Governor Andrew Cuomo signed legislation toughening New York’s existing workplace sexual harassment protections.
“In 2018 a group of former legislative staffers came forward to demand justice for the years of sexual harassment they endured at the hands of powerful lawmakers and state agencies – today we are taking that power and putting it in the hands of survivors and working people of New York,” said bill sponsor and sexual abuse survivor state Sen. Alessandra Biaggi (D-Bronx).
The new legislation changes the state laws regarding sexual harassment in the following ways:
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- Eliminates the requirement that conduct in the workplace be “severe or pervasive” in order for an action to be brought. The conduct now must only rise above “petty slights or trivial inconveniences.”
- Requires Non-Disclosure Agreements in employment contracts to contain exceptions to allow employees to file a complaint of harassment or discrimination.
- Extends the statute of limitations for employment sexual harassment claims from one year to three years.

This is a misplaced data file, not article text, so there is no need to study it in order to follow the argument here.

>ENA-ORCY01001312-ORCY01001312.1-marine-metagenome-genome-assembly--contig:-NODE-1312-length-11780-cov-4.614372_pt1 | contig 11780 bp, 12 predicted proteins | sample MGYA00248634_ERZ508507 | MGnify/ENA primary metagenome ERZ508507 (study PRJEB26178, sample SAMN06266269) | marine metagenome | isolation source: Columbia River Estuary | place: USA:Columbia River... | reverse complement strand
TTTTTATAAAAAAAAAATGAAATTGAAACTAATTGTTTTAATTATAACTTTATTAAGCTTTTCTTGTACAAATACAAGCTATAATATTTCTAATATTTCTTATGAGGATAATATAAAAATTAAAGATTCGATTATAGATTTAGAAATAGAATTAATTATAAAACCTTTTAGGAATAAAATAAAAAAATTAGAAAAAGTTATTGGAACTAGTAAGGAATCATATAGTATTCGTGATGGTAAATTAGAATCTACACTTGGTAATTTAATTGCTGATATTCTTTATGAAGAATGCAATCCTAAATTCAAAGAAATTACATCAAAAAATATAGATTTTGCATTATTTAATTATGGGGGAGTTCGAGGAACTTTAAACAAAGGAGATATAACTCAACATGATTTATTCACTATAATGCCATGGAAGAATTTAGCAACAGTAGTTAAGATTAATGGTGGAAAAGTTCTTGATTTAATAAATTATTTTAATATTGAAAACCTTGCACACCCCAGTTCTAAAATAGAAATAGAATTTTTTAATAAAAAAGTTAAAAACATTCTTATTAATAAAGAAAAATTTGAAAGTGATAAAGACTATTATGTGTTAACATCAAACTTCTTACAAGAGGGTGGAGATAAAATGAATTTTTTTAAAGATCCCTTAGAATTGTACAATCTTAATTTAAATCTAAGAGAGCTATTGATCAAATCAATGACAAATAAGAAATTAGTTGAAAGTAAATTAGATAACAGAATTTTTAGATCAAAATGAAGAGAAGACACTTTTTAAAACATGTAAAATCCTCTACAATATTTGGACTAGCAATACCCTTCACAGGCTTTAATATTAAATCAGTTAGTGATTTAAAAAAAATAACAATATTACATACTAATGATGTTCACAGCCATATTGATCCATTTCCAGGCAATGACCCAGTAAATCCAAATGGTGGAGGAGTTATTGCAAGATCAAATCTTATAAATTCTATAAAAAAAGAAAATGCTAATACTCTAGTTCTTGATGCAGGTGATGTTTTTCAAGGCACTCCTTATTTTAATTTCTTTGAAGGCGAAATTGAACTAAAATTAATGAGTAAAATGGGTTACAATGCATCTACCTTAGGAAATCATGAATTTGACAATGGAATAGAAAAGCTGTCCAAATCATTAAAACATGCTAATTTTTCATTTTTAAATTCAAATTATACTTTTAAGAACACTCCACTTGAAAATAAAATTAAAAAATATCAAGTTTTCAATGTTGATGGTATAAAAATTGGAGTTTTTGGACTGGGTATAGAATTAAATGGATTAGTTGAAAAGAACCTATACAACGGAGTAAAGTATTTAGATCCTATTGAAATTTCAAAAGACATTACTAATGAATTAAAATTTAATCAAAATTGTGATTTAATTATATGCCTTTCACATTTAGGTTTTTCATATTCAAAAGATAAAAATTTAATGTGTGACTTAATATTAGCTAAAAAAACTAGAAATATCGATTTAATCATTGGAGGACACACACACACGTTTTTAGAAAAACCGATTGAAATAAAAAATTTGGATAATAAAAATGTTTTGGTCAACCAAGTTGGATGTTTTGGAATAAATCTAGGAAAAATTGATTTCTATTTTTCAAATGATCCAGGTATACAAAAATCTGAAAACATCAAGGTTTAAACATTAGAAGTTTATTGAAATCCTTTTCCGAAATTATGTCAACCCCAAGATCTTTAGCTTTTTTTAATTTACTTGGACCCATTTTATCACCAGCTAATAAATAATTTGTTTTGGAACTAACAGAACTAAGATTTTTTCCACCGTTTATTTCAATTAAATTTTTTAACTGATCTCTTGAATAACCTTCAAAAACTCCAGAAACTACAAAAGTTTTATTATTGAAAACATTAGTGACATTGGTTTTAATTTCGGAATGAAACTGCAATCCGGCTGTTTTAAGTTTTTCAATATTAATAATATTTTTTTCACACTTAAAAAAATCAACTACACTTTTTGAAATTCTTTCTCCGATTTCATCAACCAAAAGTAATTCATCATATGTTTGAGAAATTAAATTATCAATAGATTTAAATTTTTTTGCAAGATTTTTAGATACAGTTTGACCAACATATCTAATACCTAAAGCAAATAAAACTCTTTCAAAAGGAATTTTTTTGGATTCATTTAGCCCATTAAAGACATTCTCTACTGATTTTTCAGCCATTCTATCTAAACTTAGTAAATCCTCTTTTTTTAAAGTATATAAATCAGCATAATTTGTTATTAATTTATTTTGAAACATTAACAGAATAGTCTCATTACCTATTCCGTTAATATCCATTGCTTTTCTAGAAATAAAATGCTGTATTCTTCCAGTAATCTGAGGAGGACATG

- Covers both public and private employers.
- Requires employers to give notice of sexual harassment prevention policy to employees in English and the employee’s primary language.
- Extends protection against harassment to non-employees such as subcontractors, vendors, etc. in the employer’s workplace.
- The construction of the law is to be viewed by the courts liberally regardless of federal civil rights laws.
- Prohibits mandatory arbitration clauses to resolve any allegation or claim of discrimination or harassment.
- Empowers the state Attorney General’s Office to enforce Human as a source of help in addition to local prosecutors.
- Calls for a study on how to improve labor laws to combat harassment and discrimination in the workplace.
The legislation will take effect in three phases starting 60 days after the signing.
A Siena College poll from January 2018 cited 74 percent of New Yorkers agreeing that sexual harassment in the workplace a “significant” problem.